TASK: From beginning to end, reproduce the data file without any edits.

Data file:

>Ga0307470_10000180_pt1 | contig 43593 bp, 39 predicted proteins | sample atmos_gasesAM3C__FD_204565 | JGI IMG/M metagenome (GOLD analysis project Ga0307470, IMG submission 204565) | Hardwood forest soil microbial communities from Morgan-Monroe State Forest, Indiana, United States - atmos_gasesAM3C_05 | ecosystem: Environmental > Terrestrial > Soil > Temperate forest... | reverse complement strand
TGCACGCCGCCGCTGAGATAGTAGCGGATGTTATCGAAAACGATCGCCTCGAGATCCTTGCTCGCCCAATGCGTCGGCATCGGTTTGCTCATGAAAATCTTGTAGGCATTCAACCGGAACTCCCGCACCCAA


>Ga0307470_10000180_pt1 | contig 43593 bp, 39 predicted proteins | sample atmos_gasesAM3C__FD_204565 | JGI IMG/M metagenome (GOLD analysis project Ga0307470, IMG submission 204565) | Hardwood forest soil microbial communities from Morgan-Monroe State Forest, Indiana, United States - atmos_gasesAM3C_05 | ecosystem: Environmental > Terrestrial > Soil > Temperate forest... | reverse complement strand
TGCACGCCGCCGCTGAGATAGTAGCGGATGTTATCGAAAACGATCGCCTCGAGATCCTTGCTCGCCCAATGCGTCGGCATCGGTTTGCTCATGAAAATCTTGTAGGCATTCAACCGGAACTCCCGCACCCAA